Father Alexander was one of the biggest influences in my life. I received word last week that Father Alexander passed away. He was a Franciscan priest who was the principle of Bishop Garcia Diego High School when I attended, but more importantly to my intellectual, personal and spiritual development he was an English teacher. Father Alexander AKA Big A was a towering presence. He was a tall man; bald headed; his height accentuated by the brown Franciscan robes. I must admit that as a 13-year old ninth grader I was thoroughly intimidated by him. If I saw him coming I tried to go the other way. As I observed him and his interactions with students during my freshman and sophomore year and his talks at school assemblies I realized that he had much more to offer than just being an authority figure. My junior year he was my English teacher and he was good. He made it interesting and relevant even the boring punctuation and sentence structure diagrams. What made him special was he was human and you could tell he cared about us people. The biggest thing I remember about that year was that we could get extra credit for reading books, any books. All we had to do was turn in the titles and author. No book reports, occasionally he would ask about the book, but he wanted us to read and broaden our horizons. Being the rebel I decided to read Catcher in the Rye that at the time was banned by the Catholic Church. I guess subliminally I wanted to test him. I turned the name and title in and his comment to me was “interesting book.” I could not help but think at the time that he got it, unlike the Jesuit priest who kicked me out of class during a discussion on evolution for citing Teilhard de Chardin, a Jesuit paleontologist and philosopher. The best was yet to come.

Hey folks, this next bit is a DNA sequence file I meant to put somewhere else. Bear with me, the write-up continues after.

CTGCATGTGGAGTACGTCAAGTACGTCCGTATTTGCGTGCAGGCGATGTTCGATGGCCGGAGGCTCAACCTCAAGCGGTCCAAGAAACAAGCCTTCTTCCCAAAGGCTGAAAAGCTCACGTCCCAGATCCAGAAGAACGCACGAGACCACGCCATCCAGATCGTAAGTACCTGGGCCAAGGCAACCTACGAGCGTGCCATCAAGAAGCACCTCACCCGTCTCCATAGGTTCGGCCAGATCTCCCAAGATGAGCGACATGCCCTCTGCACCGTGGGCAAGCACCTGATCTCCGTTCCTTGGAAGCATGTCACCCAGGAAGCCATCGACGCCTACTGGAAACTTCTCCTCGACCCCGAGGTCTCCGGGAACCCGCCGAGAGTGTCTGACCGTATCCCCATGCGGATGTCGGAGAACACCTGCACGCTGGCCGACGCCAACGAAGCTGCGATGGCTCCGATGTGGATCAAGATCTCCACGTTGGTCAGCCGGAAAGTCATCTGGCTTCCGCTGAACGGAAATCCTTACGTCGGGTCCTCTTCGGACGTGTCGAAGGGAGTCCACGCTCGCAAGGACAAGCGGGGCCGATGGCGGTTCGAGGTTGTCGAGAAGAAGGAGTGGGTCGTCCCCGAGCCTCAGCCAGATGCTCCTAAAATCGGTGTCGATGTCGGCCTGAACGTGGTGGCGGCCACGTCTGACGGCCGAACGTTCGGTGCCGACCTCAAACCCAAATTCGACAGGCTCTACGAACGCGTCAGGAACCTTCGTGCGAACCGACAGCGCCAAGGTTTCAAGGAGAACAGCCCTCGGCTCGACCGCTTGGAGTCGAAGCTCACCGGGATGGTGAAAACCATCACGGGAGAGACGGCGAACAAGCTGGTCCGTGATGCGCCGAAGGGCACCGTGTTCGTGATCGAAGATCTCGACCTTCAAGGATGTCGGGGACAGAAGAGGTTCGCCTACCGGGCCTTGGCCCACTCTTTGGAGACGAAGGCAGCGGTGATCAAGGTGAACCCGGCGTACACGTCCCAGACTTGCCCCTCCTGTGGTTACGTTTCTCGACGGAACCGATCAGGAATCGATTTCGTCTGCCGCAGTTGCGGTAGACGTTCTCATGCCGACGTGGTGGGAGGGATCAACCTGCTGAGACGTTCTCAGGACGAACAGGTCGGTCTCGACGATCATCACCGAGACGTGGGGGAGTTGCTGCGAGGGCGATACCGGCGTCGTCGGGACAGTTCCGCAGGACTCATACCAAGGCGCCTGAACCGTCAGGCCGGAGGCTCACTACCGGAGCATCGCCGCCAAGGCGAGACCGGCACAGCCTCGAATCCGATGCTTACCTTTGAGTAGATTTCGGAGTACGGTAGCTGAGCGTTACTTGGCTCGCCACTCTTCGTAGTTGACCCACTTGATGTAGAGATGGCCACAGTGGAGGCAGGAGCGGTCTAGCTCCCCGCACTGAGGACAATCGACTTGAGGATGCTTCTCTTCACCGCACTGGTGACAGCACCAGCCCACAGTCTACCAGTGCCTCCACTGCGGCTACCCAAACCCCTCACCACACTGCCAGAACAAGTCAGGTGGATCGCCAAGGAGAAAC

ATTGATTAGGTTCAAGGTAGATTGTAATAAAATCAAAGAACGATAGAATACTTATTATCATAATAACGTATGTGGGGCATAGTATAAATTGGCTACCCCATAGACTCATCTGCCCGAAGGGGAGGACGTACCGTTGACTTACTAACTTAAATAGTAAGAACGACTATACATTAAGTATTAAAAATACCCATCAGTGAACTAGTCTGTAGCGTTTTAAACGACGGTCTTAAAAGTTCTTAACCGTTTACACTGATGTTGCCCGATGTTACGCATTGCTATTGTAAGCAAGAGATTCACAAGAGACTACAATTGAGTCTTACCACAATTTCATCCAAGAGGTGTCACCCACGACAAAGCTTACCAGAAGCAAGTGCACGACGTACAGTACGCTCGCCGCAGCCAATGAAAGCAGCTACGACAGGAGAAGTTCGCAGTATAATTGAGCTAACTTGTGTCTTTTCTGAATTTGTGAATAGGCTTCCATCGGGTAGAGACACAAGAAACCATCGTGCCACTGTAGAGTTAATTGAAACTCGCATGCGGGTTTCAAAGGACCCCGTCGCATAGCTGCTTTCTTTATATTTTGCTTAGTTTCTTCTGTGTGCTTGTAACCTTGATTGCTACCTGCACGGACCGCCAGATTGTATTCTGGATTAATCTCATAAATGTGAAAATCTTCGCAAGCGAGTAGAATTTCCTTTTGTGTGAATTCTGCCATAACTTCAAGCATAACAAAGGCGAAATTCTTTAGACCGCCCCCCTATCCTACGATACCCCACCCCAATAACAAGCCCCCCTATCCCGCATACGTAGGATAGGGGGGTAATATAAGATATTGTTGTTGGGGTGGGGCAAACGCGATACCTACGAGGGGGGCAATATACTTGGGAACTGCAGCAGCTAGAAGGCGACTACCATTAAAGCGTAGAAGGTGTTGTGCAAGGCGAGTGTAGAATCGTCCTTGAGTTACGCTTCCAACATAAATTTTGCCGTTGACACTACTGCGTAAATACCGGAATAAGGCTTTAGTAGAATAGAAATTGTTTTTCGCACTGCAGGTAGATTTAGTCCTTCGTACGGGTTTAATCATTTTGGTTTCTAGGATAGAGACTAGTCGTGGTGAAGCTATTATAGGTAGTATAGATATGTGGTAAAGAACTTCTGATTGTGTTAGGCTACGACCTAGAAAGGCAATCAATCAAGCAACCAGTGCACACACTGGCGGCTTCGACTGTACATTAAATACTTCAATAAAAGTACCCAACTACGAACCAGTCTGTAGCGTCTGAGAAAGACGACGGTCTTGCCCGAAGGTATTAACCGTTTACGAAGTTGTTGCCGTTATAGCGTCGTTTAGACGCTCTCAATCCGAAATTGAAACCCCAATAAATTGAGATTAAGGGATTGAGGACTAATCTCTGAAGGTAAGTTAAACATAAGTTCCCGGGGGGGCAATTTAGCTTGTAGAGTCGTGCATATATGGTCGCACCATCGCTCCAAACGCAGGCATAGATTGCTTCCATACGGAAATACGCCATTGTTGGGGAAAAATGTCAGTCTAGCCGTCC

I had him again for senior English and the second semester the theme was a Philosophy of Life. What a class, still one of the best I had in my years of formal education. I can’t tell you over the succeeding 51 years how many times I have come back to lessons we learned in that class. We read everything from Aristotle to T.S. Elliot. It was challenging to say the least. Over my first few years out of high during college and after when I still lived in Santa Barbara I would see him occasionally and exchange pleasantries. At our twenty-firth reunion he came and sat at out table and he met my wife. She told him how I always talked about the Philosophy of Life class, he commented on how much he enjoyed teaching it. At the time I was working for the White Sox and I found out he was a big LA Dodger fan and a baseball fan in general. Over the years I have thought about him often and the lessons he taught and the intellectual fires he ignited in me. Father Alexander my you rest peace; I hope I can catch up with down the road and share some more reading.